Adherence and calories are the keys

Published 5.23.2016
I want to further comment on the topic my previous essay on calorie counters. Calories count, no matter how you choose to eat, and that fact is universal. However, another important factor with weight loss and maintenance is adherence. If you can adhere to a low carb diet and be happy and healthy, then that's what you should do. However, a low carb diet is not necessary for weight loss nor (most importantly) maintenance. What is necessary is a way of eating that will allow you to eat the amount of food and drink (calories) to maintain the size you want to be.

I do not follow a low carbohydrate (low carb) diet— indeed I don't follow any particular type of diet, nor do recommend any particular diet for anyone else. I did try a low carb diet in my early 30s, but I could not adhere to it. And so that was that. If I didn't want to live that way, then I wasn't going to and so an alternate option needed to be found.

Post low carbing, I didn't really attempt to lose weight until early menopause hit, which I have discussed previously so won't do so in detail again here. Briefly, my 30s were a particularly sedentary phase of my life, and I simply kept my calorie intake to what was recommended for an average sized woman. As I am much shorter than the average size women, I slowly packed on the pounds until I was obese (using BMI).

I have never described my low carb experience, but I will do so now. In no way is my experience universal or informative for anyone else trying to choose a way of eating. It is simply my personal experience with a low carb diet.

I decided to give the low carb diet a try because my in-laws were doing so and losing a lot of weight. So I (actually we, as my husband did it as well) decided to give it a go, and I purchased Protein Power by Mike and Mary Dan Eades, both MDs.

The Eades' diet was supposed to be "less extreme" than the Atkins diet, which is the reason I chose it over Atkins. I don't remember which version my in-laws had been following. It's been a while since I read it, but my recollection is that the point was to eat a lot of protein for satiety, and stay away from breads, pastas, rice and potatoes.

I have to admit here that I read the bit about the so-called "metabolic advantage" of low carb diets in Eades book but didn't really think too much about it, because it didn't make sense. What did make sense was that if you cut out foods like bread and pasta from your diet, you also cut calories. Plus eating protein is satiating.

So we skipped the bread and avoided pastas and other carbs. A lean protein source and veggies constituted most meals. We didn't avoid fats, but neither did we seek to add extra. Mostly it was flour and sugar that we looked to avoid. We both lost weight (mostly water as it turned out), but neither one of us enjoyed eating that way, and so our low carb experiment ended. I remember the bad breath of the diet, which is a symptom of being in ketosis, though not very fondly.

Doing low carb did help me realize how calorie intensive wheat based foods are, especially those baked with fat and sugar. To this day I don't to eat from the bread basket brought to the table at restaurants because while doing low carb, I realized that when I didn't fill up on bread I was able to eat the actual meal. Occasionally, I even have room for dessert, though being lactose intolerant makes eating desserts in most restaurants problematic.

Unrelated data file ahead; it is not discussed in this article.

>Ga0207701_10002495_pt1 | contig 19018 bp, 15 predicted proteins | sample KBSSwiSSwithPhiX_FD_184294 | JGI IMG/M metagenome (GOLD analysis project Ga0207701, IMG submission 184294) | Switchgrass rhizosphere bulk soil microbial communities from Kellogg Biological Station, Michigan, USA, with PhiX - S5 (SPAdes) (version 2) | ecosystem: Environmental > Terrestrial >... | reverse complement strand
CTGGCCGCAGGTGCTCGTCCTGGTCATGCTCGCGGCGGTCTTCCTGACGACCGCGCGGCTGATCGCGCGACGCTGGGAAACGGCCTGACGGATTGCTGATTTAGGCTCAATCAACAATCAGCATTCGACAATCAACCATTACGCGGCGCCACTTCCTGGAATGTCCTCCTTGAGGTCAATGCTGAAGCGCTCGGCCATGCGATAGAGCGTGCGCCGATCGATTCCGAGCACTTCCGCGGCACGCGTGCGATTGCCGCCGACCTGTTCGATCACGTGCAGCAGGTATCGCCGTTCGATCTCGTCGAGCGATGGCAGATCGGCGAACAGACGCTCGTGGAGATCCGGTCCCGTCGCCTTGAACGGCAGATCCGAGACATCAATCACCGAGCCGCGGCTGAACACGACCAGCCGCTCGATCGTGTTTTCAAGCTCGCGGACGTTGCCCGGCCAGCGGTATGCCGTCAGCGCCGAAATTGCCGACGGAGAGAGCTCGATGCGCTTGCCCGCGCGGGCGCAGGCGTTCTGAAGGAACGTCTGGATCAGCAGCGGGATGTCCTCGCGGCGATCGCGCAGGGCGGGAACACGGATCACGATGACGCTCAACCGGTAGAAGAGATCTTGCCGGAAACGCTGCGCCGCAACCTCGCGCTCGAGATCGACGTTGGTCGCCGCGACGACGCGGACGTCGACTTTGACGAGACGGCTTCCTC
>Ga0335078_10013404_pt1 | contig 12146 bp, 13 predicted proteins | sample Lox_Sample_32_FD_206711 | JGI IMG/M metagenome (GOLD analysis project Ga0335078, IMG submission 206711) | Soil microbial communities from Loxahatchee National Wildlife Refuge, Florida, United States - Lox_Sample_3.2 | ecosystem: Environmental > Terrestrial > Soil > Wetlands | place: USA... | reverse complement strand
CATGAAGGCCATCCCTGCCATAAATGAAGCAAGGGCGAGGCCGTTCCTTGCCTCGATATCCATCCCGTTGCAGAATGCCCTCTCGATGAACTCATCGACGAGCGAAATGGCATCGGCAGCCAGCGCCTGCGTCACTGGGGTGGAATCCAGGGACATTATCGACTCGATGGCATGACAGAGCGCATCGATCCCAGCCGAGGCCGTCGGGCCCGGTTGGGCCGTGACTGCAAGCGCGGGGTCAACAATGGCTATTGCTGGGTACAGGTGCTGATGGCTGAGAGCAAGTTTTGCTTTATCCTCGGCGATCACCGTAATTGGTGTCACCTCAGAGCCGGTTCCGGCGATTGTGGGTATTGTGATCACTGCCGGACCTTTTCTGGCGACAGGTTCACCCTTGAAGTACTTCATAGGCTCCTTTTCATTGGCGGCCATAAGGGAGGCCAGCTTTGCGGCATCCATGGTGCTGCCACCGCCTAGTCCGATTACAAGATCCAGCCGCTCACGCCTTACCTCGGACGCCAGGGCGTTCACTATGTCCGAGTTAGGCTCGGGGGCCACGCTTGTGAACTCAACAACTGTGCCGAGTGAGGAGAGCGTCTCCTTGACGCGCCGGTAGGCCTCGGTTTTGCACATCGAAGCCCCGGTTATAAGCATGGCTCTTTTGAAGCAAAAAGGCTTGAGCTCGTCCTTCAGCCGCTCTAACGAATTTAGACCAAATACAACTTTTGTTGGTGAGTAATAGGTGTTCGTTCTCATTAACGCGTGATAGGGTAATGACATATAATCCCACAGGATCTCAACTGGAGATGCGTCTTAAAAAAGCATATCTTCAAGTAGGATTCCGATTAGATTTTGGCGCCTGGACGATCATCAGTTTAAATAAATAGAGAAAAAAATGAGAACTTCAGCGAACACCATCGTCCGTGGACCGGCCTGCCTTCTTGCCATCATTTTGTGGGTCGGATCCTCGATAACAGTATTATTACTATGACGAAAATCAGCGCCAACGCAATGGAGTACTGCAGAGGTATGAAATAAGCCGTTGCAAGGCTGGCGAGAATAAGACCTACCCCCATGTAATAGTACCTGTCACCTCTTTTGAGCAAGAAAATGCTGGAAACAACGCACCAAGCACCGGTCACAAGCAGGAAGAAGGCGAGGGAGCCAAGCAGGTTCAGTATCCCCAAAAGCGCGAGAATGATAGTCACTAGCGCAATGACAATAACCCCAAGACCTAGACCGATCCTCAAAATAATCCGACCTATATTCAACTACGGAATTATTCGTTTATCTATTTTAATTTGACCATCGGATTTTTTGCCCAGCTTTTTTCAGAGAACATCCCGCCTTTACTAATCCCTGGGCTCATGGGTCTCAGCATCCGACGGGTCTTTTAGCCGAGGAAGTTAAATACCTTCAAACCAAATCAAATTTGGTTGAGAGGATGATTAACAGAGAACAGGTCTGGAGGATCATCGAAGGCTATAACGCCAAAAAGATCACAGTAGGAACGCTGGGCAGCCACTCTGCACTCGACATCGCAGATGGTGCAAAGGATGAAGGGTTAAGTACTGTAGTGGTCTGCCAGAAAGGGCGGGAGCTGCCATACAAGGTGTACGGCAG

Over complicating the issue

Eades has changed his tune over time, though he continues to cling to the supposed "metabolic advantage" of low carb dieting. Eades now thinks it’s carbs + seed oils that accounts for obesity. Eades admits that obesity canNOT be explained only by carb consumption. Back in the day, he and his family didn’t eat low carb, and none of them were obese.

He also notes that American eat (on average) 350 calories MORE than in the 1970s. Nice to see him acknowledge that. There’s your obesity epidemic. Why? Because eating out more and cooking less results in greater consumption. Restaurant and processed foods have WAY more fat in them then what people use at home and restaurant portions are huge. His point about oils used in restaurants is true: the cheapest oil is what get used.

Eades also seems to admit that the brain runs on glucose (a point many low carbers try to deny).

After several days of starvation or a ketogenic diet, a similar situation prevails. Although the ketones reduce the FADH2:NAHD ratio, they also affect the proton-motive force in such a way as to both increase insulin resistance and increase the efficiency of ATP formation. So, glucose is made available for the brain while ketones become the fuel of choice for most everything else. And the ketones also power some of the brain as well, sparing glucose for those brain functions that run on glucose only.

Ah, but then we return to the "attack of the PUFAs." PUFA stands for polyunsaturated fatty acids, and they are the primary fat in many industrial seed oils. Paleo followers often point to PUFAs as being a source of dread and destruction in the standard American diet (SAD— get it?).

Why can't the answer simply be the 300 extra calories per day that people (on average) now eat— that's how much I needed to cut from my diet to get to my current size. And yes, using less oil in food preparation was one way that I did so.

Eades also has to admit that a “strict low carber” that he knows gained TWENTY pounds in a year. Adherence was not any issue, but it can’t be that restaurant meals (the guy traveled a lot) are higher calorie… No, no, no, it has to be the PUFA content of the meals. Eades says it’s all about the FADH2:NAHD ratio and ATP— thereby overcomplicating a relatively simple issue.

It's the calories, stupid.


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